Walter Toby Coolings

February 12, 2022

Walter Cooling, beloved husband, father, and mentor, passed from this life on February 12, 2022 at age 77 due to complications from the Covid 19 virus.

Toby was born in Elkton, MD to Walter F. and Hilda (Taylor) Cooling. He was raised in the town of Chesapeake City, MD where he grew up among a large extended family and made many lifelong friends. After graduation from Bohemia Manor High School, he completed refrigeration school and worked in his dad’s hardware and appliance stores. He credits his uncles with teaching him how to do electrical wiring, welding and cutting, and many other construction skills, while his dad taught him business and finance.

Everything interested Toby Cooling. He loved learning and honing new skills, from drag racing his 1937 Chevy Coupe to reading the works of Mark Twain, to martial arts. He never stopped in his quest to be better informed. Like his dad, Toby studied and became a Mason. He proudly served in the US Air Force as a staff sergeant from 1964 to 1970. In 1970, he became a deputy with the Cecil County Sheriff’s Office and worked with them for over 20 years in various positions. But police work did not pay much, so to care for his family he became a real estate agent and then broker. This led to the purchase of a piece of property near the Delaware/Maryland border where he built Jayco Liquors in 1976. The company became very
successful, and he later sold it to his best friend, Bud Ewing, in 1981. It is still a landmark business in Cecil County.

At 16, he began training in Judo. A few years later while in refrigeration school in Salisbury, MD he happened to pick up Black Belt Magazine, volume 1, issue 2. He saw a karate school advertised there that happened to be one block from where he was staying. He went there the next day and became a student of Sensei Tom Lewis. In time, he met and became a student of Master Don Nagle, the legendary Isshinryu Karate fighter from Jersey City, NJ.

He completed courses at the University of Baltimore and received his B.S. in Personnel and Labor Relations (Human Resources) in late 1969. He skipped the ceremony and hopped a plane to Okinawa to meet the Grandmaster of Isshinryu Karate, Tatsuo Shimabuku. He spent two months training there and was promoted to sixth degree black belt by the master before heading home.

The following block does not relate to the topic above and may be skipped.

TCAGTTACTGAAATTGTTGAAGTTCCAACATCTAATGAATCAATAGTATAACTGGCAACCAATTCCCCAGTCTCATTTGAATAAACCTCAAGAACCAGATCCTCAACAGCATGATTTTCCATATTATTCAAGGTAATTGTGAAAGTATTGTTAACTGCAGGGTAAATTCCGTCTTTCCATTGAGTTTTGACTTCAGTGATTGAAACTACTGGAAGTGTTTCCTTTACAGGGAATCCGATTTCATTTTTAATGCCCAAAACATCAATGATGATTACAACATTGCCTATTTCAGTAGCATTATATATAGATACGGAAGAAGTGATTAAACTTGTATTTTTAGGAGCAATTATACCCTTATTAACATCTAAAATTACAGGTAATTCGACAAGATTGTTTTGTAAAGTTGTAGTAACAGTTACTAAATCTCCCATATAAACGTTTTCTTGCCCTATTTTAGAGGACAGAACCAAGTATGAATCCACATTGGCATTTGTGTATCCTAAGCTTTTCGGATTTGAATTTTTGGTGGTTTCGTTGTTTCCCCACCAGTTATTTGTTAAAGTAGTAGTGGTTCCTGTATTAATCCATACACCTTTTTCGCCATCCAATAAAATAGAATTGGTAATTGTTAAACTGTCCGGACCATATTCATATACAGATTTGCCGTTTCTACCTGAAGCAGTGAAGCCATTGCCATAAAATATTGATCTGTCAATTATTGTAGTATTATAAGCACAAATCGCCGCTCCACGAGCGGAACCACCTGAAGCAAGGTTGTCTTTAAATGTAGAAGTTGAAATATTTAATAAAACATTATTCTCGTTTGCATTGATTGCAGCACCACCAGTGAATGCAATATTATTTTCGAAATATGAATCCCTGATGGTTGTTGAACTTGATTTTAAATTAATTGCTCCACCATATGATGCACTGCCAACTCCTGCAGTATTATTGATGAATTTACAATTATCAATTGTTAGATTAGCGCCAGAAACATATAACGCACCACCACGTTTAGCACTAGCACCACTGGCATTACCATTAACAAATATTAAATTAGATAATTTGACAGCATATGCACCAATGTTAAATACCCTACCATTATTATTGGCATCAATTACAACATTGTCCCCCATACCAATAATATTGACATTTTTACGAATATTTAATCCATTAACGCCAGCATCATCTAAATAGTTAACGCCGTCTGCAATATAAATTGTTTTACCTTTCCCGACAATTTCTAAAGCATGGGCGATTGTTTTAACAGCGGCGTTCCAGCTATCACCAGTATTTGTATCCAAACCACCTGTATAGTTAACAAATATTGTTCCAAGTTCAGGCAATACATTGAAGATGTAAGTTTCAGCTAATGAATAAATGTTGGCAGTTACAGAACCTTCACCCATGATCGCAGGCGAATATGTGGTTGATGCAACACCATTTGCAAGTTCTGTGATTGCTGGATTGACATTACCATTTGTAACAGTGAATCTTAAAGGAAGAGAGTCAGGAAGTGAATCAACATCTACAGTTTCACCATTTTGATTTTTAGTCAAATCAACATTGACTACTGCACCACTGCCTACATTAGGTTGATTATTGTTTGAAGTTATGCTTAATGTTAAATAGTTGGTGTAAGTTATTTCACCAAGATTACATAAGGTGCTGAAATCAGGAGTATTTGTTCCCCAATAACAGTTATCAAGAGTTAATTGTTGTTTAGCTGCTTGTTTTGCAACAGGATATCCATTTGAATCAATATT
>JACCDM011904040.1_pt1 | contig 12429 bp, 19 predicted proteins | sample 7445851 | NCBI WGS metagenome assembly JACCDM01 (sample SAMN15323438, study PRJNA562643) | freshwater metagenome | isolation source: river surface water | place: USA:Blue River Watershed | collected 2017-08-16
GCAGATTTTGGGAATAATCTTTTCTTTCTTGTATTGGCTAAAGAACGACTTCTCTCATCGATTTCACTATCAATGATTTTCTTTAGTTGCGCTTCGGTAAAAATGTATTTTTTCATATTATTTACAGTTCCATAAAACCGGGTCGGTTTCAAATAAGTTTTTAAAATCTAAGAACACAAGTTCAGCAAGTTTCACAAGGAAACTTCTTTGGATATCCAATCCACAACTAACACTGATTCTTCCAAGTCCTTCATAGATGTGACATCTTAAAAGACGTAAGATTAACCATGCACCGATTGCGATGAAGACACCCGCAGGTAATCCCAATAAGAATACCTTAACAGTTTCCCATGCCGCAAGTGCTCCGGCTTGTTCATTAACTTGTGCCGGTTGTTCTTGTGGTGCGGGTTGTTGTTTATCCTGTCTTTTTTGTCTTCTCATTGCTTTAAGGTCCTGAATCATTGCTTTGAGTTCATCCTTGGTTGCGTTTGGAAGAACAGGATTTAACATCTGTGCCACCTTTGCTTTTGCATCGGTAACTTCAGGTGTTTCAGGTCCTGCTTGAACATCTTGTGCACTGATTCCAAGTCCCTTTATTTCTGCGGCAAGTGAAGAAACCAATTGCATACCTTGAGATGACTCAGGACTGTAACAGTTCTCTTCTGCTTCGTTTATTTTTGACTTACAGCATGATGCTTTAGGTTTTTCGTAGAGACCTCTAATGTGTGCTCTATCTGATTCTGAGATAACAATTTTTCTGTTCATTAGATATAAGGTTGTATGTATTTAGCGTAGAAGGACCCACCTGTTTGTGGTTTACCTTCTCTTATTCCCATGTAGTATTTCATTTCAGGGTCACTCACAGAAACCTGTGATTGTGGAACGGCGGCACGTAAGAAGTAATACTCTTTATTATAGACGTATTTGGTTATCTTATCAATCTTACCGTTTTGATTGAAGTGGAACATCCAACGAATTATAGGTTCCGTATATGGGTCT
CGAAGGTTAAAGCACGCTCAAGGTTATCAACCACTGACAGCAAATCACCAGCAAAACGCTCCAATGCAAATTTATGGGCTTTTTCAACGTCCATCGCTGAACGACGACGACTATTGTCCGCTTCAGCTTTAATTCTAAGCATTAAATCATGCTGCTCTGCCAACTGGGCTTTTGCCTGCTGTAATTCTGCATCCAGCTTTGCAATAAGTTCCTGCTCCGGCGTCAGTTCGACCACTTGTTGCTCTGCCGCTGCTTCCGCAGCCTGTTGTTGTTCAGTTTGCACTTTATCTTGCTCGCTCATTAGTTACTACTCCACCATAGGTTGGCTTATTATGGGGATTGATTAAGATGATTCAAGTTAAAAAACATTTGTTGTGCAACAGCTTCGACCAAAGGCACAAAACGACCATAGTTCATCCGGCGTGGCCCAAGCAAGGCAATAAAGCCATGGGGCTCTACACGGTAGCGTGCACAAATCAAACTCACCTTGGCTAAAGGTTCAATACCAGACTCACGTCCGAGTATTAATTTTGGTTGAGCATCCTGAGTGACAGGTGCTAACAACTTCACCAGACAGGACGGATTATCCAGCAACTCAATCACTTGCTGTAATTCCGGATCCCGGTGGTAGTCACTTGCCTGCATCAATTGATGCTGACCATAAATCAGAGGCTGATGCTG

In 1971, along with his martial arts students, he formed a fraternity called The Order of Isshin-Ryu. The object of the group was to set standards for promotion to black belt, eliminate the politics so often involved in martial arts, and work together as a family. The Order of Isshin-Ryu celebrated its 50th anniversary last year and is a 501(c)3 organization dedicated to helping people set and attain their goals in life through martial arts training. This was his proudest achievement, and he considered the members to be his extended family. He and his wife Diane shared many adventures over the course of their life together, including moving across the country to live in Gardnerville, NV in 1996. Toby became a Douglas County Sheriff’s reserve deputy for several years, followed by working as a deputy constable for the East Fork Constable’s Office.

As a person, he was a man of thought and action. He did not believe in doing anything halfway. When he gave his word he kept it, and he expected the same of others. He lived by this code, as well as the one he developed for the Order of Isshin-Ryu (see below). He believed strongly in God, the United States, and its Constitution. He loved to debate politics, religion, and just about anything else. If your argument was better, he had no problem changing his point of view. If you were his friend, he had your back regardless of the situation. He was greatly loved by many. He greatly loved his family and friends.

Toby is survived by his wife, Diane Ortenzio-Cooling, his son, Joel Cooling, and many cousins. He is also survived by his many “children”, “grandchildren” and “great-grandchildren” in the Order of Isshin-Ryu.

A celebration of life will be held at the Carson Valley Inn in Minden, NV on Sunday, April 3 from 1 – 4 pm. A funeral service for family and friends will be held at Trinity United Methodist Church in Chesapeake City, MD on April 23 at 11 am. A celebration of life by his martial arts family will be on Sunday, April 24 at Bohemia Manor High School in Chesapeake City at 11 am.

In lieu of flowers, please consider donating to one of his favorite non-profits: Austin’s House
( or the Order of Isshin-Ryu Scholarship Fund ( by sending a check in care of R.T. Foard Funeral Home, P.O. Box 27, Chesapeake City, MD 21915.

1. A Karate-ka is fierce in battle and gentle in life.
2. Things aren’t always as they seem.
3. Do not always act in the expected manner.
4. Do not reach a conclusion without all the facts.
5. Everything is relative.
6. Opposites appear the same.
7. Do not block an offensive move until necessary.
8. Separate important from unimportant.
9. Nothing is, until it is.
10. I cannot prevent the wind from blowing, but I can adjust my sails to work for me
11. Do what you say you’re going to do, when you say you’re going to do it.
12. If it’s not yours, don’t touch it; If it’s not true, don’t say it; If it’s not right, don’t do it.